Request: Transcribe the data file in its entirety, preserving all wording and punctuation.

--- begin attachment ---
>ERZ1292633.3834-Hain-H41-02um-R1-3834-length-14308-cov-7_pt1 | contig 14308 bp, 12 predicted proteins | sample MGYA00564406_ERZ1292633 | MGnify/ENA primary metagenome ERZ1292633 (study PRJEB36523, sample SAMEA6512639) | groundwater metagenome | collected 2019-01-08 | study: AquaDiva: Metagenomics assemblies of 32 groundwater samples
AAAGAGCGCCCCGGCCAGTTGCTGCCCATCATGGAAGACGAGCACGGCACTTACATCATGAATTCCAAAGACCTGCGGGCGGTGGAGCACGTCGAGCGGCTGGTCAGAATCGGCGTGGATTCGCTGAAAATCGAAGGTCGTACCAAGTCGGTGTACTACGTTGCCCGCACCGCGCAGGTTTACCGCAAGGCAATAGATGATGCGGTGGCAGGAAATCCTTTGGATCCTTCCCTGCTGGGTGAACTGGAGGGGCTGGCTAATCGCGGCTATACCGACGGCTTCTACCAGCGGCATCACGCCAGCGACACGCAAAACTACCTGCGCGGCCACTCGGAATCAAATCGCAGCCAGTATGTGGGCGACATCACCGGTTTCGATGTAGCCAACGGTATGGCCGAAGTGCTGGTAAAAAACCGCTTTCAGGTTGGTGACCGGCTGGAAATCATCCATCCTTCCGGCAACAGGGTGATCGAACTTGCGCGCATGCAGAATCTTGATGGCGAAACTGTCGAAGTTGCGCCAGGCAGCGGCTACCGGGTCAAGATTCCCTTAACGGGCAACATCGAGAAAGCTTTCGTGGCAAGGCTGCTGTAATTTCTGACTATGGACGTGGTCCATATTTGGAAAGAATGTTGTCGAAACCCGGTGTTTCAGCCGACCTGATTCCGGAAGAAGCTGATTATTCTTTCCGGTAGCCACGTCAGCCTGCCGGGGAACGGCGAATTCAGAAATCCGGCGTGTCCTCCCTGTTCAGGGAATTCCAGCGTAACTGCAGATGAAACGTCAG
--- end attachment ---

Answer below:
>ERZ1292633.3834-Hain-H41-02um-R1-3834-length-14308-cov-7_pt1 | contig 14308 bp, 12 predicted proteins | sample MGYA00564406_ERZ1292633 | MGnify/ENA primary metagenome ERZ1292633 (study PRJEB36523, sample SAMEA6512639) | groundwater metagenome | collected 2019-01-08 | study: AquaDiva: Metagenomics assemblies of 32 groundwater samples
AAAGAGCGCCCCGGCCAGTTGCTGCCCATCATGGAAGACGAGCACGGCACTTACATCATGAATTCCAAAGACCTGCGGGCGGTGGAGCACGTCGAGCGGCTGGTCAGAATCGGCGTGGATTCGCTGAAAATCGAAGGTCGTACCAAGTCGGTGTACTACGTTGCCCGCACCGCGCAGGTTTACCGCAAGGCAATAGATGATGCGGTGGCAGGAAATCCTTTGGATCCTTCCCTGCTGGGTGAACTGGAGGGGCTGGCTAATCGCGGCTATACCGACGGCTTCTACCAGCGGCATCACGCCAGCGACACGCAAAACTACCTGCGCGGCCACTCGGAATCAAATCGCAGCCAGTATGTGGGCGACATCACCGGTTTCGATGTAGCCAACGGTATGGCCGAAGTGCTGGTAAAAAACCGCTTTCAGGTTGGTGACCGGCTGGAAATCATCCATCCTTCCGGCAACAGGGTGATCGAACTTGCGCGCATGCAGAATCTTGATGGCGAAACTGTCGAAGTTGCGCCAGGCAGCGGCTACCGGGTCAAGATTCCCTTAACGGGCAACATCGAGAAAGCTTTCGTGGCAAGGCTGCTGTAATTTCTGACTATGGACGTGGTCCATATTTGGAAAGAATGTTGTCGAAACCCGGTGTTTCAGCCGACCTGATTCCGGAAGAAGCTGATTATTCTTTCCGGTAGCCACGTCAGCCTGCCGGGGAACGGCGAATTCAGAAATCCGGCGTGTCCTCCCTGTTCAGGGAATTCCAGCGTAACTGCAGATGAAACGTCAG